Initiating women’s livelihoods in Ankleshwar

Tehzib, a 35-year-old Muslim woman in Ankleshwar hails from a socially disadvantaged family. Her husband works as a driver, and on his monthly salary of Rs 5,000 it was a struggle to take care of his wife and two children. Till she was picked up by the Rotary Women’s Empowerment Project — tailoring lessons — run in a spanking new, cheerful, well-lit hall in Ankleshwar.

She now stitches school uniforms, salwar-kameez, blouses, and comfortably makes a monthly income of about Rs 5,000–6,000. Her children are in school; “Rotarywalo ne mujhe ek (sewing) machine bhi diya hei (Rotarians have also given me a machine), so now I make extra income from stitching at home,” says Tehzib, whose daughter is now in Class 9 and son in Class 6. “When she stitched her first salwar-kameez and got Rs 100, we asked her what she did with it, and felt very happy when she said it went to pay her child’s school fees,” says Meera Panjwani, who started the project when she was President of RC Ankleshwar (2013–14), and wanted to do “something for women’s empowerment.”

Meera Panjwani oversees progress made at the women’s empowerment centre in Ankleshwar.
Meera Panjwani oversees progress made at the women’s empowerment centre in Ankleshwar.

In this industrial belt, a natural fit was starting tailoring classes for women. With the help of fellow Rotarian Rashmi Joshi, who runs several women’s welfare initiatives, including a beauty parlour, in the city, Meera did a survey and found “there were many women who wanted to learn tailoring but couldn’t afford these classes.”

Since the club already had a Rotary Hall, which it has lost now, she purchased 10 sewing machines and distributed pamphlets saying free training was available. They got 70 applications, and not wanting to turn anyone away, classes were done in three batches of two hours.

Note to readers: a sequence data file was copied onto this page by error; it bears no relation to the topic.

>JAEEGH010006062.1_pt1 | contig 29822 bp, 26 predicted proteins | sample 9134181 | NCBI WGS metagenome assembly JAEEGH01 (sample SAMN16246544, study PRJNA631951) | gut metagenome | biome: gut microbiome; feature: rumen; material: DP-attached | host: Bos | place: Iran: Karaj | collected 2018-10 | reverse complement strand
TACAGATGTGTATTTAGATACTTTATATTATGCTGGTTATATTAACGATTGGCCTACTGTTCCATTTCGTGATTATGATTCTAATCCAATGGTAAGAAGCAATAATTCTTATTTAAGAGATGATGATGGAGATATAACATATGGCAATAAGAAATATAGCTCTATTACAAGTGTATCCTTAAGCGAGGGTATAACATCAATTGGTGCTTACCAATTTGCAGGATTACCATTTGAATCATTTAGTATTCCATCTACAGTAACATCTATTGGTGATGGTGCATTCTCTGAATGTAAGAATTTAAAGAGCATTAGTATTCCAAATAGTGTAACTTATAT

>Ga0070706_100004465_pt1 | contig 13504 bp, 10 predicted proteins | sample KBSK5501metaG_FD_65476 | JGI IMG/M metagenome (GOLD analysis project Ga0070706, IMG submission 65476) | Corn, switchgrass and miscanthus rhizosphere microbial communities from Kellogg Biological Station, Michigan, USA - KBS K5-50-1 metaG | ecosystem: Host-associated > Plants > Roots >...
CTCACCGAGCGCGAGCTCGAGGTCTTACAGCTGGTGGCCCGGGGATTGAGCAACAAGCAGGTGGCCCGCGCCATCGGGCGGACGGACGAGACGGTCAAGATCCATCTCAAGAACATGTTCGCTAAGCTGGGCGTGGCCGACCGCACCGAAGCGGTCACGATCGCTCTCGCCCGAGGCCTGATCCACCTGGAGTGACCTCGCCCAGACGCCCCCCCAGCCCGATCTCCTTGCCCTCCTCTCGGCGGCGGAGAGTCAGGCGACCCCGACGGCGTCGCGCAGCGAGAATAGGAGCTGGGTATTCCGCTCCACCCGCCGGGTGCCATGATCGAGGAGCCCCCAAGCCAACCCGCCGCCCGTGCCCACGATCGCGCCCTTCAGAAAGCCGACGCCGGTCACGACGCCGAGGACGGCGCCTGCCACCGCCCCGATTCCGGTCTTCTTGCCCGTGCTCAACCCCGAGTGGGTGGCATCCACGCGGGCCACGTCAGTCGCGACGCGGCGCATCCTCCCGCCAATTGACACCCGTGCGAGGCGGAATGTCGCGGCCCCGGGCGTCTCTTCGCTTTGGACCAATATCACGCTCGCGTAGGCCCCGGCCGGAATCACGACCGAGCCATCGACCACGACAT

Nikita is only 18, and came here for training “as after Class 10, when I wanted to do a fashion designing course, my parents refused permission. So I decided to learn sewing, which will come in handy for pursuing my dream to do fashion designing,” she smiles.

She is from a lower middle class family, her father works as a clerk in LIC. “The problem is that while it is easy for the poor to seek help, women in many lower middle class families are caught in a trap how to support their families or pursue their dreams. For girls like Nikita, this is a great opportunity,” says Meera.


In two years, the Centre has flourished; when the club lost its Rotary Hall, it bought its present hall for Rs 28 lakh, raising money through several fund-raising initiatives. Another past president of the club Manish Shroff recalls that when details of this project were put online on Rotary Ideas, RC ­Columbia Metro, District 6080, USA, “approached us and donated $5,000 and we purchased more sewing machines, and furniture for this hall.”

Many of these women make their money by stitching school uniforms apart from women’s clothes. Says Ashok Panjwani, PDG of D 3060, and Meera’s spouse, “Next we want to train these women to stitch industrial uniforms, aprons, etc; as this is an industrial belt, they will be able to get huge orders.”

As Meera is also the Chair of the fund-raising committee and the club raises substantial funds during the Navratri season, there are plans to extend the tailoring section by buying an adjacent hall in the same building for Rs 42 lakh. The deal has been done and the money has to be paid in the next 18 months. “We now want to expand our activities and train women for beauty parlours and also in handicrafts. On advice from Rashmi not to make everything free, we now do the initial two months tailoring class free, but charge them a nominal Rs 400 a month for advanced classes, otherwise absenteeism is rampant.”

About 150 women have been trained and earn a decent livelihood through this Rotary initiative, she added.

Pictures by: Rasheeda Bhagat

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